She started to walk past him and Chad had the insane urge to grab her arm. Instead, he said, “Hey, I didn’t get your name. I’m Chad.”
She halted and stared at him like he had four heads.
“Um, yeah, I know. See ya.”
Resuming her brisk pace, she exited the pub as a waft of cold air rushed behind her.
“Well, that was rude,” he muttered to himself. “She could’ve at least told me her name.”
Terry sauntered over, holding a wet cloth in her hand.
“You know her name, Chad,” she said as if he were an idiot.
“I do? She seemed familiar but I couldn’t place her. Who is it? Someone from Ardor Creek High?”
“Chad,” she said, resting her palms on the bar and leaning forward. “I can’t believe you didn’t recognize her. That was Abby Miller.”
His eyes grew wide as he studied his friend.
“No,” he whispered.
“Yes, sir. That was the woman you decimated all those years ago in high school. I’m surprised she didn’t throw her drink in your face.”
“Holy shit.” Running his hands over his face, he shook his head. “She looks…different.”
“Seems like she’s lost a fair bit of weight but she still looks the same to me. She always did have a pretty face.”
“She did,” he murmured as remorse began to simmer in his bones. Why? Well, that thing he really regretted in high school? It revolved around one person. One super-nice, super-sweet person who hadn’t deserved what he’d done to her.
“She’s been back in town for a while from what I hear but I haven’t seen her at the pub until today.”
“I feel terrible I didn’t recognize her.”
“Well, she might not care since she’s probably not your biggest fan. She may be the only person in Ardor Creek who doesn’t like Chad Hanson.”
“I don’t blame her,” he said, running his fingers through his hair. “Should I go after her and…apologize?”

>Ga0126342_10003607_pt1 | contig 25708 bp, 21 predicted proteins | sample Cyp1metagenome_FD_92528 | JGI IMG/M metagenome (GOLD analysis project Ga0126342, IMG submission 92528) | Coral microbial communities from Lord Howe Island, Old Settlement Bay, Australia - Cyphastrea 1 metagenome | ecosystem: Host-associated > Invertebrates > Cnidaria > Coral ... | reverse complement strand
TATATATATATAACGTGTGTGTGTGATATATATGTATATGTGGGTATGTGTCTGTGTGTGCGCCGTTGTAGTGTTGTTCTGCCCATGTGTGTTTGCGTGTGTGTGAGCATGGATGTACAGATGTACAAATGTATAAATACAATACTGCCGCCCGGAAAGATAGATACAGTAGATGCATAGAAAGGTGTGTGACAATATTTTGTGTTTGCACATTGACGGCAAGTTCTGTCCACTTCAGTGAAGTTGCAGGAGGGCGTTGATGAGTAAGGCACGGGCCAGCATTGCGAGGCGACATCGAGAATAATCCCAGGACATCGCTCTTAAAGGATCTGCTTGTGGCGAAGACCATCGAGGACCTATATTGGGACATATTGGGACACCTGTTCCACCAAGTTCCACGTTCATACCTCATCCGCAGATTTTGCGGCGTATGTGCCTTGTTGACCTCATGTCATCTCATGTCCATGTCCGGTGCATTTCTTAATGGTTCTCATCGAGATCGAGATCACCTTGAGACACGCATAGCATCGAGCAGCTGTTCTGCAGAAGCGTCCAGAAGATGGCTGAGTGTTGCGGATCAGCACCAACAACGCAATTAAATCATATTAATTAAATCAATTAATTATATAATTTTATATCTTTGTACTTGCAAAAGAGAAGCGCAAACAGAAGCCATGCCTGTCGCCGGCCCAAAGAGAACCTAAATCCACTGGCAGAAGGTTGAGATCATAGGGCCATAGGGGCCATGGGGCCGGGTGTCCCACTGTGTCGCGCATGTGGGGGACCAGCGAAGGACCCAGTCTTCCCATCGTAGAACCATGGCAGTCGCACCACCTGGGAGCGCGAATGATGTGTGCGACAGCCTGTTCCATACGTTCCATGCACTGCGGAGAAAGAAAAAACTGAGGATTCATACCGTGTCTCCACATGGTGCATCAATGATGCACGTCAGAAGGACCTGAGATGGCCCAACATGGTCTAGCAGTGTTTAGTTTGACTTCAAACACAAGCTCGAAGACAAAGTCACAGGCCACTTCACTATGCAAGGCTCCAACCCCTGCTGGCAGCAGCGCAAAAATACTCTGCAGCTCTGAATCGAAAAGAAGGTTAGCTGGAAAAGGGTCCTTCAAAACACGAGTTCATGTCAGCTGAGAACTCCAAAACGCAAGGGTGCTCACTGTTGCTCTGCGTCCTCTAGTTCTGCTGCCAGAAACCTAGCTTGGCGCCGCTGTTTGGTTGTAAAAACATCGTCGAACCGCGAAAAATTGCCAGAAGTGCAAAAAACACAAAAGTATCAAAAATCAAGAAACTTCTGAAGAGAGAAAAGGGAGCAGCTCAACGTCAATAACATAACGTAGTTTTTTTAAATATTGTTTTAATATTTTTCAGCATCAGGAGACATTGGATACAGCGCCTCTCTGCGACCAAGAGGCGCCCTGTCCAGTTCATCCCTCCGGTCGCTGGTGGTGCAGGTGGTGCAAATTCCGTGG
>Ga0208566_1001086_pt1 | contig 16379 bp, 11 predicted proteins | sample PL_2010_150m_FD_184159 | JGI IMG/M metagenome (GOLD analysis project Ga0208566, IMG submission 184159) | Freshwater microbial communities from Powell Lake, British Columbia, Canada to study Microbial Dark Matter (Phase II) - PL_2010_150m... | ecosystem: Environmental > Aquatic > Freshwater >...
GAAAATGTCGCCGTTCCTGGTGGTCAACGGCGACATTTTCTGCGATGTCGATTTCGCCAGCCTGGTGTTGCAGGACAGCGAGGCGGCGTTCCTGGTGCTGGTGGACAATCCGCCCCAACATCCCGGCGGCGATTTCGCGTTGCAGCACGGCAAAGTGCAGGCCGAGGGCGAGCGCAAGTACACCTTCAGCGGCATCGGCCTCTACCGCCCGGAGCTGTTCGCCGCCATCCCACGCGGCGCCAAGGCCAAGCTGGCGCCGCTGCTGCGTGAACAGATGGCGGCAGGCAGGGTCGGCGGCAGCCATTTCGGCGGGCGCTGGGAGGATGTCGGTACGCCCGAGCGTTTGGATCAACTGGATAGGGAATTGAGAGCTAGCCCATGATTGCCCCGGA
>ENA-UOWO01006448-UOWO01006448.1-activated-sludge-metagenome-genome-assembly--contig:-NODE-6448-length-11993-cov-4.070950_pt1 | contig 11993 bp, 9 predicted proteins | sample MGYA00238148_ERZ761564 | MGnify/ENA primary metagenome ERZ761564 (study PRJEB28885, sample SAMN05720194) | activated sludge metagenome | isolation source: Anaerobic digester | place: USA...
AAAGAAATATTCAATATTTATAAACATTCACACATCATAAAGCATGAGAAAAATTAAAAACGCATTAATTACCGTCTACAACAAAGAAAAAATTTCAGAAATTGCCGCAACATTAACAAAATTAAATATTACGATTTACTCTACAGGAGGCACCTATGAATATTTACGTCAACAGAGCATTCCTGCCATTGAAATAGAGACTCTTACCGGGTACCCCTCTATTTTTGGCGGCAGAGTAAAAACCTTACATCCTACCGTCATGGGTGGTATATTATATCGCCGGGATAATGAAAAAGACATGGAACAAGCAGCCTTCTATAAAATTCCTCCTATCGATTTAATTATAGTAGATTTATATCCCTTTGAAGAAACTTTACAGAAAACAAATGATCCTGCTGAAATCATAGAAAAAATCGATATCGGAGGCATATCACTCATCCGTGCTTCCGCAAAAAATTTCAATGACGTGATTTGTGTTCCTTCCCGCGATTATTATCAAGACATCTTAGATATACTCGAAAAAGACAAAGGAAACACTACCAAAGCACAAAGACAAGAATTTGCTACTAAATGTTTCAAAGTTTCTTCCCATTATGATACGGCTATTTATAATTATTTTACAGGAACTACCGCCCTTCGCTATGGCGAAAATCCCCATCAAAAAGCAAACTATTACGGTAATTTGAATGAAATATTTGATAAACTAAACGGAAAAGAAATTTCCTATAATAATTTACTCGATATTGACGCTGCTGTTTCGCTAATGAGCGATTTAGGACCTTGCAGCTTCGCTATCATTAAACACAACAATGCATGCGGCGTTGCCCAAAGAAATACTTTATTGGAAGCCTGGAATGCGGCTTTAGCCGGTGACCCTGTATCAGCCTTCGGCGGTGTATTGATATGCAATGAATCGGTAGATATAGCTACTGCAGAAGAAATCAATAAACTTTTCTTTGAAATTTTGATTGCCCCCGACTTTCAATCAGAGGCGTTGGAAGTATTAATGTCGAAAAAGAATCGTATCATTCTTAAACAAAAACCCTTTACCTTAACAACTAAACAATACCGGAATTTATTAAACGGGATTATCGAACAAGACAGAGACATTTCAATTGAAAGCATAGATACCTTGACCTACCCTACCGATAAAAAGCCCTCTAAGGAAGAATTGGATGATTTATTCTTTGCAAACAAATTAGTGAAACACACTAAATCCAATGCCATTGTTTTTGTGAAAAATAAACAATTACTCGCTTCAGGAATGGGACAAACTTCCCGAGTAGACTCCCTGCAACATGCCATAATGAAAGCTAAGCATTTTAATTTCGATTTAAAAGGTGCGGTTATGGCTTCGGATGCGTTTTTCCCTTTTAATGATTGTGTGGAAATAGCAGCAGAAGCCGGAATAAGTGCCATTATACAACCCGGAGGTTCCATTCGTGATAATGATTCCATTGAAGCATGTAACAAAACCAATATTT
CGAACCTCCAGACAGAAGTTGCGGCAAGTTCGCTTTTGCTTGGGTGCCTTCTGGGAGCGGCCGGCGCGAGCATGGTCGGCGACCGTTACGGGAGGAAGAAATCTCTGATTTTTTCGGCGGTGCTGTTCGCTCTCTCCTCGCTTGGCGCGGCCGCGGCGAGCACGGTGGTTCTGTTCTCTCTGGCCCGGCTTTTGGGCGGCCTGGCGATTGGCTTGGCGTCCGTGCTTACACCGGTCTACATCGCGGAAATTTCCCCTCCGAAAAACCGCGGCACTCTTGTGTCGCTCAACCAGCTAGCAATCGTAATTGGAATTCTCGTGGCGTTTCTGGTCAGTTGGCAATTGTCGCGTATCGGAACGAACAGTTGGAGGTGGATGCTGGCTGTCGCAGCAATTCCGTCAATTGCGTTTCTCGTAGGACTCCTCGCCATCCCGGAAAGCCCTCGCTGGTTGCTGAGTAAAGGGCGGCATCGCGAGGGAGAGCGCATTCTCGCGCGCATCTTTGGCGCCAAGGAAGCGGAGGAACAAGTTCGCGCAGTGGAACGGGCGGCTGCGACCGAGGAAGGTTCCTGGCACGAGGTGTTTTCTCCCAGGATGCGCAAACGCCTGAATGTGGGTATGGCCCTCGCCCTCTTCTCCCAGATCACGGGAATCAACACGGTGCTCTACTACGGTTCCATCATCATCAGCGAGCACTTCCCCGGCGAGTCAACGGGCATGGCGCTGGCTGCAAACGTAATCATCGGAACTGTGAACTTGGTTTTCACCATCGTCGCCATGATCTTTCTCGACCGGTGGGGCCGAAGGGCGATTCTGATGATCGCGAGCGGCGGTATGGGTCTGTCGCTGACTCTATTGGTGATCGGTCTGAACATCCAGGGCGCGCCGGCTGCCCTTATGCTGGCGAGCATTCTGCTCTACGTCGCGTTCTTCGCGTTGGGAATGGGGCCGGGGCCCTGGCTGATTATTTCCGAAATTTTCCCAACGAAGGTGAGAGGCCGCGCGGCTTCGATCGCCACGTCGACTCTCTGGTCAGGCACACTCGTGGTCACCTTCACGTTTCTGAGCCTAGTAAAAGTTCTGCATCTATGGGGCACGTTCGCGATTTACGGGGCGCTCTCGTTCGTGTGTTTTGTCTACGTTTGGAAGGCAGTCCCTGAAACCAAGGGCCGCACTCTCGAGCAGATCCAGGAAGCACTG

“Uh, you’re about twenty years too late, I think. And besides, how do you atone for giving someone a nickname that basically ruined their senior year? Not even sure where you’d start.”
“I have no idea. Do you think people will still remember after all this time?”
“That you called her Flabby Abby in front of the entire school and cemented her status as an outcast? Um, yeah, I think people will remember. It’s Ardor Creek, Chad. There are no secrets here.”
“Fuck,” he whispered, shaking his head. “That was the worst day of my damn life. I felt so awful afterward. People called her that until she moved away the week after we graduated. I destroyed her. Man, I’m going to burn in hell.”
“You were intent on winning student body president at all costs. Seemed it cost you a lot.”
“Too much. I learned a huge lesson that day. The victory was hollow and I promised myself I’d never hurt someone like that again.”
“Well, you’ve done a lot of great things as mayor. The community center has a ton of activities for seniors and kids, you’ve rebuilt every park in town, and you run the holiday festivals like a champ. Hopefully, you’ve built back up some good karma.”
“I have to apologize to her,” he said, standing and grabbing his coat. Pulling some cash from his wallet, he threw it on the bar and gave her a salute. “See you later, Terry.”
“I’m not sure you’ll catch her,” she called after him, “but good luck!”
Waving, he stalked out the door and searched the street for Abigail Miller—the person he’d hurt more than any other in his entire life.